You Said, We Did: How to Boost Worker Engagement


12 Jun 2018

Knowing what’s really happening on the shop floor is a vital first step in protecting your workers. But with the construction workforce becoming increasingly diverse and mobile, effectively engaging with workers and subcontractors can be difficult. We spoke to Laura Clifford, a long-standing Health and Safety Advisor at Hawkins Construction and winner of the 2017 Helen Tippett Award for Women in Construction, about making health and safety a two-way conversation, and getting the most of your biggest asset – your workers.

What can we do?

Better health and safety committees:

The construction industry has historically had very low numbers of elected health and safety representatives, and I personally believe that increasing this is something we should encourage, if we want to promote real engagement on health and safety. Some tips I’ve picked up over the years are:

  • These committees need to have real workers attending, not just management or project leaders.
  • Put it in the contract that you expect subbies to attend health and safety committee meetings and find ways to encourage them to attend.
  • Make these meetings valuable to subbies by providing recognition, feedback and rewards.

It’s a two-way street

To get real feedback, you’ll need to show workers that their concerns and ideas are valuable and important. It’s important to show them that what they said counts. This doesn’t mean that they are always right or that the change they suggested has to happen, but that you’ve actually looked at it, thought about it and have responded – it’s about showing that consideration. It needs to be a two-way dialogue and workers need to see that things can actually change. At Hawkins, we call this “you said, we did”.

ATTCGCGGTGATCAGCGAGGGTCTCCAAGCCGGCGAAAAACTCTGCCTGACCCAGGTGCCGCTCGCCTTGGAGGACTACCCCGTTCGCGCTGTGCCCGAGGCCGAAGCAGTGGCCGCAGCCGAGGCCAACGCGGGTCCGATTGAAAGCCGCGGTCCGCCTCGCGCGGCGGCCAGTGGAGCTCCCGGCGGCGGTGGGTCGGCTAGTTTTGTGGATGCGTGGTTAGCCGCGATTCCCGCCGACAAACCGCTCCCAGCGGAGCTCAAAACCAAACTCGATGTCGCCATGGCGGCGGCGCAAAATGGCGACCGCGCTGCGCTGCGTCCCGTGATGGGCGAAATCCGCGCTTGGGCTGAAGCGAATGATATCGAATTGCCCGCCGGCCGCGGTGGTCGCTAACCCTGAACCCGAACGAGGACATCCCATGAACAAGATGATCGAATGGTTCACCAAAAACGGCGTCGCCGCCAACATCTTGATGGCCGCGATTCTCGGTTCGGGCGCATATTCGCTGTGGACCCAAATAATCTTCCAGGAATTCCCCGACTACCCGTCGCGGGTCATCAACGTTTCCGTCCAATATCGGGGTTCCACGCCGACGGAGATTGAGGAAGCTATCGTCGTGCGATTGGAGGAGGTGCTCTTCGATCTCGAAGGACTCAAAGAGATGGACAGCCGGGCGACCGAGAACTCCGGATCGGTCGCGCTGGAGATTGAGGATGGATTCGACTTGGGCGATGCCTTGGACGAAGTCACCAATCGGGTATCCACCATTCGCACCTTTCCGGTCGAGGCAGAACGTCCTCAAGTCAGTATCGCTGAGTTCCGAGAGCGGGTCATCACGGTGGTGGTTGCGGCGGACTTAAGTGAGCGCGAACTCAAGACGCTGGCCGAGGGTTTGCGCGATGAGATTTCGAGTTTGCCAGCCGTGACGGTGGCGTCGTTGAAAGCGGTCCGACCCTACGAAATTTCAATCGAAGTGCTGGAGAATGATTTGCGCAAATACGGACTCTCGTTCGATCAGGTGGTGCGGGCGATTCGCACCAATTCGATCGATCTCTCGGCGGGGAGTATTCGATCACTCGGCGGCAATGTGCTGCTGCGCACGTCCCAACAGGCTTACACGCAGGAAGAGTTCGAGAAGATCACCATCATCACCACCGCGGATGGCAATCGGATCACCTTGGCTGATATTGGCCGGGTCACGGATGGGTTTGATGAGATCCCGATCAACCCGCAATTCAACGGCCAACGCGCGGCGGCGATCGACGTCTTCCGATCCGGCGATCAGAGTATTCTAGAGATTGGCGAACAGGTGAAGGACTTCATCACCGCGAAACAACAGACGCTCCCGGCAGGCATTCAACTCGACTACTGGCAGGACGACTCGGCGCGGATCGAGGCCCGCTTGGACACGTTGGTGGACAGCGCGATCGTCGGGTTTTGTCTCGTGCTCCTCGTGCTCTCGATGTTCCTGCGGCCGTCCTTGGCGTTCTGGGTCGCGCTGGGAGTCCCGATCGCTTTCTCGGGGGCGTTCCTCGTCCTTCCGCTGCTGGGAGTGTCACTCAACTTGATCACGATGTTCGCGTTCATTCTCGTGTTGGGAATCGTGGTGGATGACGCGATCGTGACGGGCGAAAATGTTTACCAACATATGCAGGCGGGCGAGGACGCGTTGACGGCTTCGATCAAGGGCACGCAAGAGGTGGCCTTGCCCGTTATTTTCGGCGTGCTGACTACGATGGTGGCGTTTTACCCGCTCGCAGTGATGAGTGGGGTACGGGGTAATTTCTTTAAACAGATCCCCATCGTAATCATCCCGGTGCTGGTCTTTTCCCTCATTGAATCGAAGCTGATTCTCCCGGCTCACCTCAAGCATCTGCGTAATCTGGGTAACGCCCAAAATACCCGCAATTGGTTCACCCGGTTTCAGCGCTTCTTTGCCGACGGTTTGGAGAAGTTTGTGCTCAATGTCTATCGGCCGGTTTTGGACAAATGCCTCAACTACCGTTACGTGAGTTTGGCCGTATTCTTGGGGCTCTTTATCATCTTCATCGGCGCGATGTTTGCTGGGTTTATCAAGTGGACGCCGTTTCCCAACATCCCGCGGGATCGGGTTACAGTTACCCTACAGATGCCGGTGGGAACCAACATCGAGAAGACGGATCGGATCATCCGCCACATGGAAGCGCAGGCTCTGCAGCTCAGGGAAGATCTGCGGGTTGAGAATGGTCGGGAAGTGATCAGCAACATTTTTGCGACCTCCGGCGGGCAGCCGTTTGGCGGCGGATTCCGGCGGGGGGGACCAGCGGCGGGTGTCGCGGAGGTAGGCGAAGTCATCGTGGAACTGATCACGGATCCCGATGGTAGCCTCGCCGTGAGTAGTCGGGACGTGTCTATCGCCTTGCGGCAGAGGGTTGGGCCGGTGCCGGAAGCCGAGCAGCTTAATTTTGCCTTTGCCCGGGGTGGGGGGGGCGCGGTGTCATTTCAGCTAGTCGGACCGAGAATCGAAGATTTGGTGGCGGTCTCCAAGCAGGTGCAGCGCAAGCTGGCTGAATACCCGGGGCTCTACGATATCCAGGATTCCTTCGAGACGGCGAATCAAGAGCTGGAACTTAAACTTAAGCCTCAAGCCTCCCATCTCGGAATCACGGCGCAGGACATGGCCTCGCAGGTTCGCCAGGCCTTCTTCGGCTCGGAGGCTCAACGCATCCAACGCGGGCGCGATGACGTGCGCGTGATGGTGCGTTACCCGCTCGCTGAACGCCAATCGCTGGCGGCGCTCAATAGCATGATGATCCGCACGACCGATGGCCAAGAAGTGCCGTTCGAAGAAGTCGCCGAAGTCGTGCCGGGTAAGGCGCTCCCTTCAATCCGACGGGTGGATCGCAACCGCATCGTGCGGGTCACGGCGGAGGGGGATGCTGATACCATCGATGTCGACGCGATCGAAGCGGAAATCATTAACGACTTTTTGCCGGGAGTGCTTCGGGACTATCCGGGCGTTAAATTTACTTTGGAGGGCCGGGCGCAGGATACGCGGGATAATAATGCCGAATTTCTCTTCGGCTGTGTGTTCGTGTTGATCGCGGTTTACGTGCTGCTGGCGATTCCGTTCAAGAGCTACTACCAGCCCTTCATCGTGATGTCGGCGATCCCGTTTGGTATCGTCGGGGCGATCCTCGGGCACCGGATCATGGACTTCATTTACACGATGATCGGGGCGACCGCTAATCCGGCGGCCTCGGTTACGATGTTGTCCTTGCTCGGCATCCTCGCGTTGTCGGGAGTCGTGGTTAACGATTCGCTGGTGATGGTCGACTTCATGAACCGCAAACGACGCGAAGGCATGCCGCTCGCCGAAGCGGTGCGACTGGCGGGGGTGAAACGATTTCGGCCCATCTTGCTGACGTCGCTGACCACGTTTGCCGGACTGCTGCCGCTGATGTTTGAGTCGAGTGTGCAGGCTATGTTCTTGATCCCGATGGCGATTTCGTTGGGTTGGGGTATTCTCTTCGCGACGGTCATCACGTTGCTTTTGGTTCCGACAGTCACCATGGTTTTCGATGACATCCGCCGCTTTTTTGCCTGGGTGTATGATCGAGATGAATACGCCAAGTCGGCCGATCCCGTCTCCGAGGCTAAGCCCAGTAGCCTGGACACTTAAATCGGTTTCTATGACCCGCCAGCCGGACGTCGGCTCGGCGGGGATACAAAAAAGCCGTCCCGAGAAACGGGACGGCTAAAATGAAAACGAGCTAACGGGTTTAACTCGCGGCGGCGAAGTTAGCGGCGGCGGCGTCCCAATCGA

Get creative

Create ways for workers to provide anonymous feedback which can be monitored by the project lead. We create places for this in the toilets, in the break room and through a mobile app. Remember not everyone wants to talk in an open forum. When you do give bigger Toolbox Talks, try to spread worker reps around the group to listen to the feedback amongst workers. The reps can then feed this information back to the committee.

Know your audience

Think about how best to engage with different types of workers and cultures. Some crews will have an unofficial leader; tap this person on the shoulder and get them on the onsite committee - they have the respect of the other workers and they are not afraid to step up as they are usually natural leaders. Remember that with some groups, it may be better to provide recognition to the whole group, rather than single out workers. Bear in mind it’s not just a language barrier – younger and inexperienced workers often won’t talk at Toolboxes – and you may need to find ways to engage with them in smaller groups. Workers such as labourers, agency workers, migrants, Maori and Pasifika and apprentices, may be reluctant to challenge authority. Those are our most vulnerable workers – those are the ones we aren’t engaging with and are the most likely to get hurt.

Not just Toolbox Talks

Toolbox talks are a great way to start engaging with workers on health and safety. But as our workforce becomes more diverse, particularly on commercial builds, it’s important that we also consider other avenues of engagement. Delivering a Toolbox Talk to a group of say 100 workers, many of whom might be migrants, may not always be the best way of communicating about health and safety. As an industry, we can get better at reaching those people that are on the shop floor - they know what is really happening and the only way we are going to find out is to have great engagement processes.

Do your homework

WorkSafe have put out guidelines on worker engagement, these are a great place to start. There’s also some good case studies available on their website and the Site Safe website, where you can see what other people have done well and what you can adapt for your organisation.

photo of Laura